The original Allman Brothers Band performed regularly at New York’s Fillmore East Auditorium run by legendary promoter Bill Graham and often referred to as the ‘church of rock and roll.’ The Allman Brothers Band played often enough at Fillmore East to be called ‘Bill Graham’s house band.’ It was here and at other New York metropolitan area venues like Passaic New Jersey’s Central and Capital Theaters, New York’s Central Park’s Schaefer Summer Concert Series where I and other members of LIVE AT THE FILLMORE first heard the Allman Brothers Band perform beginning in 1970. On June 26, 1971 I was at Fillmore East for the Saturday night late show.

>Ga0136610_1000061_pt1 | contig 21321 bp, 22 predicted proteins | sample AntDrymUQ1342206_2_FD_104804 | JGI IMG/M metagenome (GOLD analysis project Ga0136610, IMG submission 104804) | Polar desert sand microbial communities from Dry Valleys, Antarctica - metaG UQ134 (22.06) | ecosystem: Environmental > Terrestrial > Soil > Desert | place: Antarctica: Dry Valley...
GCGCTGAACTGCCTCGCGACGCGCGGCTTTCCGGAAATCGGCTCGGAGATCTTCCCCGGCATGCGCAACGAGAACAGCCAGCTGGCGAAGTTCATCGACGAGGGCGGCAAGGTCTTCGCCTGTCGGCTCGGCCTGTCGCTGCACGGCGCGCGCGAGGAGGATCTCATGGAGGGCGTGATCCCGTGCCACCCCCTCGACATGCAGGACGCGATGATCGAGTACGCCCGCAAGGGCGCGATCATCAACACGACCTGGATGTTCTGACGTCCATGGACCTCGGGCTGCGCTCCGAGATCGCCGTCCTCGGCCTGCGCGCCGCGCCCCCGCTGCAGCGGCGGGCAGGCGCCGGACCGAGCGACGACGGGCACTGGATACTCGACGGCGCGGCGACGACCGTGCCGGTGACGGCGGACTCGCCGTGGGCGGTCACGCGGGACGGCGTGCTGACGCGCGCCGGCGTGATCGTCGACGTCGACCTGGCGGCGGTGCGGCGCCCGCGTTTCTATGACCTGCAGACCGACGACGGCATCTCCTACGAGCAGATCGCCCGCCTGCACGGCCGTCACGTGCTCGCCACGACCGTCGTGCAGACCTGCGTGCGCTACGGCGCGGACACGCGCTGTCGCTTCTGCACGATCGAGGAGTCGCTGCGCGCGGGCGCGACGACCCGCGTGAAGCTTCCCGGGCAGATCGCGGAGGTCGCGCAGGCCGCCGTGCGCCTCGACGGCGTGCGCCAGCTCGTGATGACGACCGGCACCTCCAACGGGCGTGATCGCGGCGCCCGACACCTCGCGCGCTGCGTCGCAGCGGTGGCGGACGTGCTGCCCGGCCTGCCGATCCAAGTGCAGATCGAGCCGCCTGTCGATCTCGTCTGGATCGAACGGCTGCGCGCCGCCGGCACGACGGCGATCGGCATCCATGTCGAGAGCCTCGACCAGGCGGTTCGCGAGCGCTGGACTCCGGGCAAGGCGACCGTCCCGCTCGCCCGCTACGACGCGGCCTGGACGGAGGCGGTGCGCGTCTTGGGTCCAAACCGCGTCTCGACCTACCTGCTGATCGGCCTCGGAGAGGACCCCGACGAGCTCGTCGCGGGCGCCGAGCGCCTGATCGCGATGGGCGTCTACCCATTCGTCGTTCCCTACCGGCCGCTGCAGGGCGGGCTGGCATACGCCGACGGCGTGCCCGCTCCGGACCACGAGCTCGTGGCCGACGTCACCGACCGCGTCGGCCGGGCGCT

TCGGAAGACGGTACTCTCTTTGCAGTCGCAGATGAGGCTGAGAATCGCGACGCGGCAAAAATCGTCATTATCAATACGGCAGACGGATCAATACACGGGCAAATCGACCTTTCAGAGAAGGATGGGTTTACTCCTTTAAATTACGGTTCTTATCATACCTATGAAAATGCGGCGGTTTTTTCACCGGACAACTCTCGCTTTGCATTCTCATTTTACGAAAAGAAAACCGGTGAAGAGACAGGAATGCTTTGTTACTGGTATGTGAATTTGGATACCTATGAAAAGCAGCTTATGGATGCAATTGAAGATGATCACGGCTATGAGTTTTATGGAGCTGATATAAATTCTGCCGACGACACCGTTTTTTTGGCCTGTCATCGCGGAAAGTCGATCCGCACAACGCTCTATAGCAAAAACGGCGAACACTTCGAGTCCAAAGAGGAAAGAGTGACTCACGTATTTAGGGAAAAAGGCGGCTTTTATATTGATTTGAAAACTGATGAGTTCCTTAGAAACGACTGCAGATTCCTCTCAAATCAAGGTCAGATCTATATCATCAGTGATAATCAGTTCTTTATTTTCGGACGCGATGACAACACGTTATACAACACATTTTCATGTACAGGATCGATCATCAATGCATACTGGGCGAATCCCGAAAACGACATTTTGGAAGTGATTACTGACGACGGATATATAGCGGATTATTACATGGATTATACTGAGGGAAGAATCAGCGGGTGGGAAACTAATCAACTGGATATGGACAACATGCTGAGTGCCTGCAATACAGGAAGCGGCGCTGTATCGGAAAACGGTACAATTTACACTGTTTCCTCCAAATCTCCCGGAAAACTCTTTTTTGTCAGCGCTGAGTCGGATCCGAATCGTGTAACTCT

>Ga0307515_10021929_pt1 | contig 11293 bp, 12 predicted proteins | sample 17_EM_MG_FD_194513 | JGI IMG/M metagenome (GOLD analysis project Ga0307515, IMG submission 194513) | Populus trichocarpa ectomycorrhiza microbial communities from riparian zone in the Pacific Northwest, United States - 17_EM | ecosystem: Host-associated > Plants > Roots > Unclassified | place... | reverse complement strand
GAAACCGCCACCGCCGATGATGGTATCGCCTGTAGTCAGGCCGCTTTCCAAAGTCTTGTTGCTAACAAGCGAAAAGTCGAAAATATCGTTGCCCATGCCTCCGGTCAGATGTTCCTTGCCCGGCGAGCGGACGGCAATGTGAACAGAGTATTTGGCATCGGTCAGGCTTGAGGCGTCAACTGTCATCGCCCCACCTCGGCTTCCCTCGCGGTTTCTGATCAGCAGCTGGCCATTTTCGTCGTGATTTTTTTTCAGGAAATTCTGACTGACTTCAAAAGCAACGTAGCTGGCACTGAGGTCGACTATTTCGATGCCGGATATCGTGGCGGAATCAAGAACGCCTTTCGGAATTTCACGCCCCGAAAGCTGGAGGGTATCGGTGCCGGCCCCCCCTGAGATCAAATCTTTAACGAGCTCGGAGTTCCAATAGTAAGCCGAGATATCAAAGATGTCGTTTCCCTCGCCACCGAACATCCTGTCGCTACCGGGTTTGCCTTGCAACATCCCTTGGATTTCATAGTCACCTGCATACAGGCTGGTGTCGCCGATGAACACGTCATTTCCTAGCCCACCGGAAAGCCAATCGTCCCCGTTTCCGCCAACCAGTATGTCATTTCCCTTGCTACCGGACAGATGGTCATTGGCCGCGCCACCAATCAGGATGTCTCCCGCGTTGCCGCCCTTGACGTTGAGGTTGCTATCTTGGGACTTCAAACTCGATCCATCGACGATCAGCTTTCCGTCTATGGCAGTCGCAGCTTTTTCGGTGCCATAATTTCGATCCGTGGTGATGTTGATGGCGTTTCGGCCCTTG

LIVE AT THE FILLMORE is the continuation of our devotion to performing the music of the original Allman Brothers Band as it was performed in those early years before the untimely deaths of Duane and Berry Oakley and the departure of Dickey Betts. For me, those years were the ‘glory days’ of the Allman Brothers Band. Unlike others who believe the band was a jam band, I share the view of Gregg Allman, who has been quoted as recently as 2003 by fellow band member Butch Trucks in stating that rather than being a jam band The Allman Brothers are “a band that jams”. My perspective on the music is that rather than free-form in its structure, form and content it is a body of work largely composed after much trial and error and ‘jamming’ in order to extract those elements which ultimately became part of the finished songs. Anyone like myself who had the good fortune to hear the Allman Brothers shows ‘back in the day’ on the same or successive nights will corroborate that though they did leave room for improvisation and personal expression, for the most part the songs remained the same. This has continued to be our approach to performing their music.